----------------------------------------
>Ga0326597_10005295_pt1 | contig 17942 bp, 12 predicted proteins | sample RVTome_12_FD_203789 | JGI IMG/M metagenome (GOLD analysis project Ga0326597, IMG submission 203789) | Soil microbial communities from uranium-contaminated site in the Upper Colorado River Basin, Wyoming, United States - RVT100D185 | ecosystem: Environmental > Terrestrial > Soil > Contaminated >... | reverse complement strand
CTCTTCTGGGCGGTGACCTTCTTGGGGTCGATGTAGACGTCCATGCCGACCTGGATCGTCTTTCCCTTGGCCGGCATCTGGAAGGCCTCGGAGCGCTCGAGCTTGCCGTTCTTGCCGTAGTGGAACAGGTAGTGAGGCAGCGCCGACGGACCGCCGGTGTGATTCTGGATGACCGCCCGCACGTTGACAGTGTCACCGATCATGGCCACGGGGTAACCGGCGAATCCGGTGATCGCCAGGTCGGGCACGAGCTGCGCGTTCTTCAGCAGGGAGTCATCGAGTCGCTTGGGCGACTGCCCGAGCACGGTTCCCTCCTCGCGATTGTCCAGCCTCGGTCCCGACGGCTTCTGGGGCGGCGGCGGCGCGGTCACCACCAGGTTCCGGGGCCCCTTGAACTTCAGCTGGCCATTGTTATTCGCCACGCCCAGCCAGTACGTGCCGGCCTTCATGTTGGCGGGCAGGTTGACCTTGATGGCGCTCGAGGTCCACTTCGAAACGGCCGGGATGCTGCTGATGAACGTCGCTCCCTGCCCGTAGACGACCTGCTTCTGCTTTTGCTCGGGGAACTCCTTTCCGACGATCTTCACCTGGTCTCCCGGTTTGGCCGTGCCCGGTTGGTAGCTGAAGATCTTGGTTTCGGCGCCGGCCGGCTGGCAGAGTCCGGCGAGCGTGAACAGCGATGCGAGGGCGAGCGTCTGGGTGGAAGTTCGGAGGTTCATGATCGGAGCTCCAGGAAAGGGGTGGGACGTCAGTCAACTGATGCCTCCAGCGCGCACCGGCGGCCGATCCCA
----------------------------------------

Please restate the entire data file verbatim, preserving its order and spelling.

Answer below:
>Ga0326597_10005295_pt1 | contig 17942 bp, 12 predicted proteins | sample RVTome_12_FD_203789 | JGI IMG/M metagenome (GOLD analysis project Ga0326597, IMG submission 203789) | Soil microbial communities from uranium-contaminated site in the Upper Colorado River Basin, Wyoming, United States - RVT100D185 | ecosystem: Environmental > Terrestrial > Soil > Contaminated >... | reverse complement strand
CTCTTCTGGGCGGTGACCTTCTTGGGGTCGATGTAGACGTCCATGCCGACCTGGATCGTCTTTCCCTTGGCCGGCATCTGGAAGGCCTCGGAGCGCTCGAGCTTGCCGTTCTTGCCGTAGTGGAACAGGTAGTGAGGCAGCGCCGACGGACCGCCGGTGTGATTCTGGATGACCGCCCGCACGTTGACAGTGTCACCGATCATGGCCACGGGGTAACCGGCGAATCCGGTGATCGCCAGGTCGGGCACGAGCTGCGCGTTCTTCAGCAGGGAGTCATCGAGTCGCTTGGGCGACTGCCCGAGCACGGTTCCCTCCTCGCGATTGTCCAGCCTCGGTCCCGACGGCTTCTGGGGCGGCGGCGGCGCGGTCACCACCAGGTTCCGGGGCCCCTTGAACTTCAGCTGGCCATTGTTATTCGCCACGCCCAGCCAGTACGTGCCGGCCTTCATGTTGGCGGGCAGGTTGACCTTGATGGCGCTCGAGGTCCACTTCGAAACGGCCGGGATGCTGCTGATGAACGTCGCTCCCTGCCCGTAGACGACCTGCTTCTGCTTTTGCTCGGGGAACTCCTTTCCGACGATCTTCACCTGGTCTCCCGGTTTGGCCGTGCCCGGTTGGTAGCTGAAGATCTTGGTTTCGGCGCCGGCCGGCTGGCAGAGTCCGGCGAGCGTGAACAGCGATGCGAGGGCGAGCGTCTGGGTGGAAGTTCGGAGGTTCATGATCGGAGCTCCAGGAAAGGGGTGGGACGTCAGTCAACTGATGCCTCCAGCGCGCACCGGCGGCCGATCCCA